Do combined clinics make a difference for patient care? At the Group for Research and Assessment of Psoriasis and Psoriatic Arthritis (GRAPPA) meeting in 2016, Charis Gn, MD, reported on the Brown University experience with combined dermatology/rheumatology.3 She found that 33% of patients left the clinic with a modification or change in diagnosis, and in 20% of the psoriasis patients, a diagnosis of psoriatic arthritis was made or confirmed. Treatment escalation was prescribed for 41% of the psoriasis patients and 79% of the psoriatic arthritis patients.
In a systematic review of the literature regarding combined clinics focused on psoriasis and psoriatic arthritis, Cobo-Ibáñez et al. found the efficacy of therapy improved for patients involved in such clinics and patient satisfaction was higher with the combined experience than with separate visits.4 Overall, 94% of patients surveyed were very satisfied with the combination visits. Data also suggest that having a rheumatologist see these patients kept all joint pain from being labeled as psoriatic arthritis because 46% of the patients with psoriasis and joint pain had another cause for their musculoskeletal symptoms.
The down side? The scheduling wait time and the delay in being seen in clinic. Only 41% of patients were seen at their appointment time, which mirrors our experience at the clinics that employ the different-specialists, same-time strategy.
Samycia et al., from the Dermatology and Rheumatology Treatment Clinic in Vancouver, British Columbia, reported on their experience with a dermatology/rheumatology clinic.5 They found the combination of specialists proved very helpful for evaluating patients with rash and multiple systemic symptoms. They also found that 51% of lupus patients with rash had a non-lupus cause of the skin problem, such as rosacea, reminding us rheumatologists of the importance of Hickam’s dictum—that is, patients can have as many diseases as they darn well please.
There is limited written experience regarding combined clinics in other fields that include rheumatology, and although the literature on combined clinics often suggests benefits to education, no actual data on this aspect appear to exist.
Challenges have been documented in the literature regarding combined clinics, and we have had our issues as well, such as scheduling. In my ILD/rheumatology clinic, all my patients are combined, but the three ILD pulmonologists have other patients on their schedules. Occasionally, patients needing a combined visit must wait to see both based on the schedule of the pulmonologist. This issue is easiest to handle at clinics employing the different-specialists, same-time strategy.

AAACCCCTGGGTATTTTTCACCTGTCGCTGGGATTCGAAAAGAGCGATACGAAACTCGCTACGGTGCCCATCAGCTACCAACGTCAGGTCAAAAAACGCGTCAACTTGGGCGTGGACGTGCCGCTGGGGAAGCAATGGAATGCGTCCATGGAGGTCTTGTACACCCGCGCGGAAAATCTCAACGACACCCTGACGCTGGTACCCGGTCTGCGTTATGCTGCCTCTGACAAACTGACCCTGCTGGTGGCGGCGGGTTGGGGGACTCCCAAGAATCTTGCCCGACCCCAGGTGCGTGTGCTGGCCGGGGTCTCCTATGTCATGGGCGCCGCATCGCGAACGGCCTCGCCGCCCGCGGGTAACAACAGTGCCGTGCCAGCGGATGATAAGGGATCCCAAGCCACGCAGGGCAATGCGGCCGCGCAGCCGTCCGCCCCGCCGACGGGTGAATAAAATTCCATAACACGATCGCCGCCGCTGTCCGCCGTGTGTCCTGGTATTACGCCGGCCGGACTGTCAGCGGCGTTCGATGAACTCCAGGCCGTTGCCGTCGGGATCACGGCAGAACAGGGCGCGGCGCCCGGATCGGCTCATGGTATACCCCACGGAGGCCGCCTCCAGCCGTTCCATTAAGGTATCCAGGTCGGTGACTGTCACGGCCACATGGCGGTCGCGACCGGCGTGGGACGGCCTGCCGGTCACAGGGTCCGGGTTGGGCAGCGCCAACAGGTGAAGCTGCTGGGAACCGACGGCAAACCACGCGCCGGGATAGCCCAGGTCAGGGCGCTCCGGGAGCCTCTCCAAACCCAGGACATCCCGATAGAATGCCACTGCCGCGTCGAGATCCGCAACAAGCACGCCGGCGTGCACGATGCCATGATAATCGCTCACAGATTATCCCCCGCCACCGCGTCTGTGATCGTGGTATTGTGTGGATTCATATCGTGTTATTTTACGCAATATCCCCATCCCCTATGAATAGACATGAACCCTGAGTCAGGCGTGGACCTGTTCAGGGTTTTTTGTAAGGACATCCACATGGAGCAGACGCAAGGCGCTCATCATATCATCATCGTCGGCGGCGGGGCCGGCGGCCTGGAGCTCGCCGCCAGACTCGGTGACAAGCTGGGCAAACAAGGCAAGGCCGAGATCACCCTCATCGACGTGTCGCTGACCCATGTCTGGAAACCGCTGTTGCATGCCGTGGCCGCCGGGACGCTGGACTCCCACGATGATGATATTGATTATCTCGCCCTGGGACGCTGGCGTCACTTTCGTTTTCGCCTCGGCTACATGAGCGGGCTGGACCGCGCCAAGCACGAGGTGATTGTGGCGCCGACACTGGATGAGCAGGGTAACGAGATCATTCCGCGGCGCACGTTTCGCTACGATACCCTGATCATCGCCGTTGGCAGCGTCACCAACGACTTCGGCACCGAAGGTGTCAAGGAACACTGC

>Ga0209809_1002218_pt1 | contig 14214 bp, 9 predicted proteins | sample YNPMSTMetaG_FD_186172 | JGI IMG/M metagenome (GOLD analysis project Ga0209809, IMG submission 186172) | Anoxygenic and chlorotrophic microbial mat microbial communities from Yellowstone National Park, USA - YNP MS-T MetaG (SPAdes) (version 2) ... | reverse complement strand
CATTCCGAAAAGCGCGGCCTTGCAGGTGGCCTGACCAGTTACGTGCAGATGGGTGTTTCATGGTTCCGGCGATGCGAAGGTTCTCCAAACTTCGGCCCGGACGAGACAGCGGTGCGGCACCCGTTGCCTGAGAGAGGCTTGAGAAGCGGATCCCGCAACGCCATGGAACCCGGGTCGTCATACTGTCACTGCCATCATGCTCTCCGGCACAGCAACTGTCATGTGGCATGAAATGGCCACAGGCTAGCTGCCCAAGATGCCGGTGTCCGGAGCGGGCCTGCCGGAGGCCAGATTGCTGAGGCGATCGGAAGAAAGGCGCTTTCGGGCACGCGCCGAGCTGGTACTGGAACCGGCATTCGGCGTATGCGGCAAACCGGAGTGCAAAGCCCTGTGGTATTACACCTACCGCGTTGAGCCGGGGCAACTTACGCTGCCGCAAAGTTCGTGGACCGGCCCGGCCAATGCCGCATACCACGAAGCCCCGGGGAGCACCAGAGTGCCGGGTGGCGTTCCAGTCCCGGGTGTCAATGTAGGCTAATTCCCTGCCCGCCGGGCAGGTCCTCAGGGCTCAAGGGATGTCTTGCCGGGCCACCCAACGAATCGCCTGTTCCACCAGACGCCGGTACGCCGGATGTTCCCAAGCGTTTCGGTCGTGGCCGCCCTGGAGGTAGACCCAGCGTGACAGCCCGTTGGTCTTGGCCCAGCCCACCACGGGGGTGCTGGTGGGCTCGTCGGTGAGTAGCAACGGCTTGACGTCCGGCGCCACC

Productivity is an issue, too. Dermatologists usually see 12–15 patients in a half day while we academic rheumatologists see about half that. On the flip side, patients referred to a combined clinic are usually more complex and, thus, billing is at a higher level.
Billing can prove challenging as well, with most providers billing via their respective service centers. Thus, patients may see two bills.
We have seen turf wars among support staff. For example, if a patient needs a medication preauthorized, which clinic is responsible? The clinic where we spend the most time in general rheumatology, the clinic with experience doing preauthorizations for immunosuppressive medications or the clinic we attend once a month or once a week as part of the combined clinic? We finally divided and conquered by having the combined-clinic staff handle the oral medications and the rheumatology clinic staff handle the biologics and infusions. Diplomacy skills are definitely needed in such situations.
Finally, institutional buy-in is important to obtain the needed space and support staff to make it all work. Combined clinics can be a local or regional draw to the institution, and I suspect they have a favorable downstream revenue profile even though the institution may remain reluctant to admit it.
Personally and professionally, I find working in combined clinic settings one of the highlights of my career. Thinking about patients using different specialist eyes has broadened my horizons and has helped me look outside my rheumatology box.